“Aberdeen initially emerged strongly from the controversial three-week full local lockdown in August with lessons learned and praise given by government and health agencies for measures taken putting us at the leading edge of best practice. So, our economy must be trusted and enabled to safely re-open before these figures get worse. Government must stop treating business as the problem and start working with it as part of the solution.”
Adrian Watson, chief executive of Aberdeen Inspired, said: “Aberdeen Inspired won’t be alone in feeling disappointment that our city will sit in tier two of the new Scottish Government’s arrangements.
“Whilst we welcome this much called for framework and understand this will continue to be a dynamic situation, we feel Aberdeen’s current economic plight and relatively low instance of Covid-19 infection merited a tier one response as city businesses and public alike have overwhelmingly adhered to what has been expected of them.
“With footfall from March of this year well over 50% down on the same period last year, the city centre has never been so challenged and with current city unemployment figures and projected redundancies grabbing national headlines for all the wrong reasons, we feel a tier one placing will help mitigate some of the economic harm that this city is and will continue to endure for some time to come.”
Under Level 2 status time restrictions on hospitality will still apply – but alcohol will be permitted to be sold indoors with a main meal until 8pm. Outdoors the curfew would be extended to 10.30pm.
The relative easing of restrictions to allow the sale of alcohol with a main meal indoors, has brought relief for some, including Paul Mair, owner of Cafe Boheme in Aberdeen’s city centre.
He said: “It is a step in the right direction. It means I can have all my staff in place. We’ve retained all of our staff and I hope it moves to 10pm as soon as possible really.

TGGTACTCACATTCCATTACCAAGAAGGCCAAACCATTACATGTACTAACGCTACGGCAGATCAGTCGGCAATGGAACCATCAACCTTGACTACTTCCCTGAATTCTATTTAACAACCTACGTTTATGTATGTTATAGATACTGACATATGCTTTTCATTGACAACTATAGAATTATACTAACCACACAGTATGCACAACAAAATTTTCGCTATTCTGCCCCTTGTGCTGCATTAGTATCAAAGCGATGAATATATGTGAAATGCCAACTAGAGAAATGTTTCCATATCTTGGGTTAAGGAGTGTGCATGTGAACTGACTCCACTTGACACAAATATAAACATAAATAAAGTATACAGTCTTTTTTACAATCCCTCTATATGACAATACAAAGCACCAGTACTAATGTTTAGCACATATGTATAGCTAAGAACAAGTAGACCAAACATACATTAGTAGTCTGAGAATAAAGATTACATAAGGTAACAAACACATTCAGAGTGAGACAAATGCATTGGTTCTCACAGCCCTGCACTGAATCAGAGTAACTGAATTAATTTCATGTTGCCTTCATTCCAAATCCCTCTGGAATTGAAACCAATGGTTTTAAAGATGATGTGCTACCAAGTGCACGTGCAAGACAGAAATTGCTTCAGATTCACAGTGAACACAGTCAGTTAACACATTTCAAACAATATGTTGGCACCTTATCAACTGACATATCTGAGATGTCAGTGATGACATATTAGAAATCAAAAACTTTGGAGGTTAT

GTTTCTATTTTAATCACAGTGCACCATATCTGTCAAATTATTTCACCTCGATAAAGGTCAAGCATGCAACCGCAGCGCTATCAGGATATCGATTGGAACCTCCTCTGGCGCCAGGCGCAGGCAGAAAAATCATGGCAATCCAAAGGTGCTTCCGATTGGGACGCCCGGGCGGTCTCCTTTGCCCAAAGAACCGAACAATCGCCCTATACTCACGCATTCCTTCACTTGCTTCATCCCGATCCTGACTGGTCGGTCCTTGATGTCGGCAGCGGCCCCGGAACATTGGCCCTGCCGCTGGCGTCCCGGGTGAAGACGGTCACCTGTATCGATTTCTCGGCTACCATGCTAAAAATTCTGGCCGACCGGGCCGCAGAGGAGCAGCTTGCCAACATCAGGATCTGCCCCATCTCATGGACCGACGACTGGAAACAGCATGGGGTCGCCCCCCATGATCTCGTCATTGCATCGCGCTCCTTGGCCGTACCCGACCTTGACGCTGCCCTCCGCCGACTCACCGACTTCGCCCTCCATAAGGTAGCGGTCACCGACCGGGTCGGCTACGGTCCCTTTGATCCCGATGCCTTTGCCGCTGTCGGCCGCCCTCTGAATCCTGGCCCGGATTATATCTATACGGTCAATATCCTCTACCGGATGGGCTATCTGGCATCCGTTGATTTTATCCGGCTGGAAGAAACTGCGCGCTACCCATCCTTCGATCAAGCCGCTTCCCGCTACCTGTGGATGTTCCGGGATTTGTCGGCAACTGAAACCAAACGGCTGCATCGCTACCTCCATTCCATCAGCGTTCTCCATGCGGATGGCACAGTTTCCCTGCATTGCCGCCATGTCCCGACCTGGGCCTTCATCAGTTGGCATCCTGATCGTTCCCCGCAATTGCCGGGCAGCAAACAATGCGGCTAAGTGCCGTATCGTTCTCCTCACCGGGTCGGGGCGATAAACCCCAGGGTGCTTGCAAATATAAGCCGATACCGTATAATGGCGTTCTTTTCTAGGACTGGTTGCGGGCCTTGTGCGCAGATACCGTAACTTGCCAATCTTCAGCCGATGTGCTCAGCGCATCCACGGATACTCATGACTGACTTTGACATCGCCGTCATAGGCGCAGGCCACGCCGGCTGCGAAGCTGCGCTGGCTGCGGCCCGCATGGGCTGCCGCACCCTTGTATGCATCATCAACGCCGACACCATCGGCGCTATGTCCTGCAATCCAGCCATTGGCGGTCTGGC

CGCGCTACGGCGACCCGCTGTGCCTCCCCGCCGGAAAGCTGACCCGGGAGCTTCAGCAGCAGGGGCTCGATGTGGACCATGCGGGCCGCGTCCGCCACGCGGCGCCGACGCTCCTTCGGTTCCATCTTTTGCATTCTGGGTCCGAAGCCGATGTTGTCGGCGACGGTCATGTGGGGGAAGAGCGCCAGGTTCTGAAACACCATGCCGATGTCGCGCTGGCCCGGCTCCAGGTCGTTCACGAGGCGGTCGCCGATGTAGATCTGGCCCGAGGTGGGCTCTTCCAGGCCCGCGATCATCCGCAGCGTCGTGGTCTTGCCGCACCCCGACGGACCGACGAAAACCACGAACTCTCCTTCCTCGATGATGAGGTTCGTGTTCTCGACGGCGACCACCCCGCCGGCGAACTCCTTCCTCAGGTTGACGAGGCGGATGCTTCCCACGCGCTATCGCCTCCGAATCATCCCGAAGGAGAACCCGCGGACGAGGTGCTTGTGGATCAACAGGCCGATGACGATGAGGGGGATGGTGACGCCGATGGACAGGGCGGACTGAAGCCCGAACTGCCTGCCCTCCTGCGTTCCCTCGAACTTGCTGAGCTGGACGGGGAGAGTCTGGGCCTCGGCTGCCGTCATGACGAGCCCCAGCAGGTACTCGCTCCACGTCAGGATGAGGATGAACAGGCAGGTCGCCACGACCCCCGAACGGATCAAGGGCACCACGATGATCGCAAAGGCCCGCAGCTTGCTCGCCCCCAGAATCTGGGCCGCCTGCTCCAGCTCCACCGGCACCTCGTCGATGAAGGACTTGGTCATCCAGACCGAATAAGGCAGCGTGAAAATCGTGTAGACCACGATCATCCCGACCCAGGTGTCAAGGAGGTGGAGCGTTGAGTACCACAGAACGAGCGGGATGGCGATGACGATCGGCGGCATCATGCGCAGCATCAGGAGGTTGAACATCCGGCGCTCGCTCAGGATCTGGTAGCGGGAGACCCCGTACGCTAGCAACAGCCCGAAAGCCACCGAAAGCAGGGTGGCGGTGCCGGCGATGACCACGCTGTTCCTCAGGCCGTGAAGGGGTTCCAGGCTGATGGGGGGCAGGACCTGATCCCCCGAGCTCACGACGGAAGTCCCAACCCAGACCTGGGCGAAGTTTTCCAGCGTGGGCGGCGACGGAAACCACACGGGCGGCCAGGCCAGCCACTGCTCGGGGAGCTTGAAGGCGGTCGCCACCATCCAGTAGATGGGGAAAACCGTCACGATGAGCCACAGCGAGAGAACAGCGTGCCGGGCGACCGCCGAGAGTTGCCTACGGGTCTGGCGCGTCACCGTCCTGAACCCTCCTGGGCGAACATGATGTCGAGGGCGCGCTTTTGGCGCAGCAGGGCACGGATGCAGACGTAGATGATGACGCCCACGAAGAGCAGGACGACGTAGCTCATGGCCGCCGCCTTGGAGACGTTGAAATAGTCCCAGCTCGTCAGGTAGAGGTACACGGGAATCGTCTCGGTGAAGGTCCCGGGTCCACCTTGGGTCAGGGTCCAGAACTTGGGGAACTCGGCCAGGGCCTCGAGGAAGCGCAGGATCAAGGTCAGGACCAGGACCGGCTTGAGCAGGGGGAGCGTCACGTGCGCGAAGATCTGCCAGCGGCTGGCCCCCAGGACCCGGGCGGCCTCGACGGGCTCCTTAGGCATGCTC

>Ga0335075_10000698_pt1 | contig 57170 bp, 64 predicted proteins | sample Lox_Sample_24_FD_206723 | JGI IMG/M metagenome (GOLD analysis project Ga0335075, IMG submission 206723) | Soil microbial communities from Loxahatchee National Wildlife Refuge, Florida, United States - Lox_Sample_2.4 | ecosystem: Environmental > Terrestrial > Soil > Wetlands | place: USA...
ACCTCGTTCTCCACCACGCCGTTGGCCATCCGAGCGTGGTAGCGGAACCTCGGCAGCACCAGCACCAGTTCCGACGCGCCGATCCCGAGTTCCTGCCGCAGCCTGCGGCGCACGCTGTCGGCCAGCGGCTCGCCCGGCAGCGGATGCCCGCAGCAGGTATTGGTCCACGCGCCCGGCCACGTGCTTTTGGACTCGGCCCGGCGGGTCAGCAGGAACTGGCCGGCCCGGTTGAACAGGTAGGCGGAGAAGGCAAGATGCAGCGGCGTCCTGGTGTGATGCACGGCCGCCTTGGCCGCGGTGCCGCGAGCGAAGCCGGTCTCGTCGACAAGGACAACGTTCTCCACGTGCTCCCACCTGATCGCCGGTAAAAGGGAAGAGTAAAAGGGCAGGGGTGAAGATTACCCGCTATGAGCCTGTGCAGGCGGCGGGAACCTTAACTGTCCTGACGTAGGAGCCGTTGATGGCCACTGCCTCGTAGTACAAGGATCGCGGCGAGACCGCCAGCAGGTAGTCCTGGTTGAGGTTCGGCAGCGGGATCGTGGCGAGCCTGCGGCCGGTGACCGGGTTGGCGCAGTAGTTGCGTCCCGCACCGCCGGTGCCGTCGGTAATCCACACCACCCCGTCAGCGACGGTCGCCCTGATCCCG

“My job is to make sure all of my staff are safe and they will make sure my customers are safe. When the restrictions were at 6pm, I gave the staff two options: to go on furlough or for us or to come up with a concept to keep us open.
“My chefs came up with the idea of launching French afternoon teas and that’s now something we’ll use going forward. It has forced us to make decisions and now there’s a little bit more breathing room for the staff. We can now do the stuff we really enjoy doing like tasting menus and our a la carte offering.”
Meanwhile, George Mackenzie, general manager for S&G Aberdeen Limited which is responsible for city venues including Cheerz Bar, Bardots, Cotton Club and The Lounge Aberdeen, isn’t so happy about the new tier restrictions coming into play as he feels at a disadvantage in comparison to others.
He said: “I just feel a lot of the work done by the Scottish hospitality groups over the past few weeks has been ignored. From my point of view, we have a lot of regulars who will pop into the bar for one drink and then go home, they aren’t at any more risk than having a pint at a venue and then having a meal. This food stipulation really messes things up as none of our venues really do food.
Having invested heavily renovating the nightclub and bar Cheerz, George is at a loss in understanding what the future holds.
He added: “We invested a lot of money into making our venues really safe. It’s also very unfair as there’s a lot of places thriving right now as they have outdoor space or serve food. Their sales are probably the best they’ve been because the smaller independents maybe don’t have that and can’t open.
“We just spent a massive amount of money getting the bar and nightclub of Cheerz renovated and it is pretty much a new nightclub ready to go. The amount of money we have lost is probably around £100K.
“After the first lockdown we lost around £30K in stock and we’re away to go and do the same as I can’t open to sell the stock I have. It’s more loss that wasn’t necessary.”
After the announcement of which level local authorities would be placed in the first minister made a plea to Scots to “dig in and stick with it”, adding that success in suppressing the virus will lead to the easing of restrictions across the country.
“We are, as of now, making progress in Scotland,” she added.
“But cases are still rising and the situation we face is fragile. And across Europe the pandemic is accelerating.
“So I cannot rule out a move back to nationwide restrictions in the next few weeks, including at level 4.